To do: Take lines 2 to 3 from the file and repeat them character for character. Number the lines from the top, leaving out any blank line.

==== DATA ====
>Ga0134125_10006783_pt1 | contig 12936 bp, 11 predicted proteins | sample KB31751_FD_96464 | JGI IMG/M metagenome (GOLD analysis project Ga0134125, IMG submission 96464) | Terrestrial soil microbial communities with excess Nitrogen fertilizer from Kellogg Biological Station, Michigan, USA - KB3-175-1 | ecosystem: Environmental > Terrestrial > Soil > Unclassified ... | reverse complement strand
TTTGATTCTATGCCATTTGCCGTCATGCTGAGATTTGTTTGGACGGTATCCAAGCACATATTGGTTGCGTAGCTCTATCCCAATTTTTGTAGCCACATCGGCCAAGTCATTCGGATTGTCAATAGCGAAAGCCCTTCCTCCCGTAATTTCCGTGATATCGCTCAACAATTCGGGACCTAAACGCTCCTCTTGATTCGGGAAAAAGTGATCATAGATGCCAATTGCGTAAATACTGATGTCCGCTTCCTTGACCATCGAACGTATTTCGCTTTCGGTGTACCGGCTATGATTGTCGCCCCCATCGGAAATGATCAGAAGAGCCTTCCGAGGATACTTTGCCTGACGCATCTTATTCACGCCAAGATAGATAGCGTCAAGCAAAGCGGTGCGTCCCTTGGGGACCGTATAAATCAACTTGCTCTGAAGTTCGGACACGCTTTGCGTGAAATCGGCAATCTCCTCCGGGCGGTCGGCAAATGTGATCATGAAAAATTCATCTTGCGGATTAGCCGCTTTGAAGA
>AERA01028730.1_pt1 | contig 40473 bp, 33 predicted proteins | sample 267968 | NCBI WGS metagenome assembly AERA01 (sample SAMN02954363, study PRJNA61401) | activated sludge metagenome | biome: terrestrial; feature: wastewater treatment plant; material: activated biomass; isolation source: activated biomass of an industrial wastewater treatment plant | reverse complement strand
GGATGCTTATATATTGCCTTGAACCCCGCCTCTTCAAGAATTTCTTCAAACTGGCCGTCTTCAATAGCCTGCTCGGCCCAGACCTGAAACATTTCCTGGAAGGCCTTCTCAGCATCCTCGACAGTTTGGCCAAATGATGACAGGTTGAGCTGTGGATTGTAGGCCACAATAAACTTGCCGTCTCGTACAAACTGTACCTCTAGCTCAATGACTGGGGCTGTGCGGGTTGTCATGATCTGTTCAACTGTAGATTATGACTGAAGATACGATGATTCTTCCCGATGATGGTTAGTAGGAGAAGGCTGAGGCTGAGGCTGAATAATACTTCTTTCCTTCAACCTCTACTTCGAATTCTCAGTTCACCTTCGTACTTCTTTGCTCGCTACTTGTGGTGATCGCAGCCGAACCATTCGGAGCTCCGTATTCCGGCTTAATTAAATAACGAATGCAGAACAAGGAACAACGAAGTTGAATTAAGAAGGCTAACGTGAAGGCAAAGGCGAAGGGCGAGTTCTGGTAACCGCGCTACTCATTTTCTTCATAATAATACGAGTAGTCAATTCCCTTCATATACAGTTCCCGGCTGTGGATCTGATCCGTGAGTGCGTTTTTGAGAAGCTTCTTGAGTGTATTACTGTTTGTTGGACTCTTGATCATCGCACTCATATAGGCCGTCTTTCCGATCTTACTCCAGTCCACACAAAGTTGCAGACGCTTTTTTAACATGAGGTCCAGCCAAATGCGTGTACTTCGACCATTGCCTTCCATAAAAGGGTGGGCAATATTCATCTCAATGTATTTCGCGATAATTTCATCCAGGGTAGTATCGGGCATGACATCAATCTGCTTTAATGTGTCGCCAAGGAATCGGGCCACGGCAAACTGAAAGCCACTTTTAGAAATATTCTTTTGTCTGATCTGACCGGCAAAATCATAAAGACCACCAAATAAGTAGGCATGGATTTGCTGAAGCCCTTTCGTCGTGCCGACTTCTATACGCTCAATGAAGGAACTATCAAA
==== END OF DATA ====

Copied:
TTTGATTCTATGCCATTTGCCGTCATGCTGAGATTTGTTTGGACGGTATCCAAGCACATATTGGTTGCGTAGCTCTATCCCAATTTTTGTAGCCACATCGGCCAAGTCATTCGGATTGTCAATAGCGAAAGCCCTTCCTCCCGTAATTTCCGTGATATCGCTCAACAATTCGGGACCTAAACGCTCCTCTTGATTCGGGAAAAAGTGATCATAGATGCCAATTGCGTAAATACTGATGTCCGCTTCCTTGACCATCGAACGTATTTCGCTTTCGGTGTACCGGCTATGATTGTCGCCCCCATCGGAAATGATCAGAAGAGCCTTCCGAGGATACTTTGCCTGACGCATCTTATTCACGCCAAGATAGATAGCGTCAAGCAAAGCGGTGCGTCCCTTGGGGACCGTATAAATCAACTTGCTCTGAAGTTCGGACACGCTTTGCGTGAAATCGGCAATCTCCTCCGGGCGGTCGGCAAATGTGATCATGAAAAATTCATCTTGCGGATTAGCCGCTTTGAAGA
>AERA01028730.1_pt1 | contig 40473 bp, 33 predicted proteins | sample 267968 | NCBI WGS metagenome assembly AERA01 (sample SAMN02954363, study PRJNA61401) | activated sludge metagenome | biome: terrestrial; feature: wastewater treatment plant; material: activated biomass; isolation source: activated biomass of an industrial wastewater treatment plant | reverse complement strand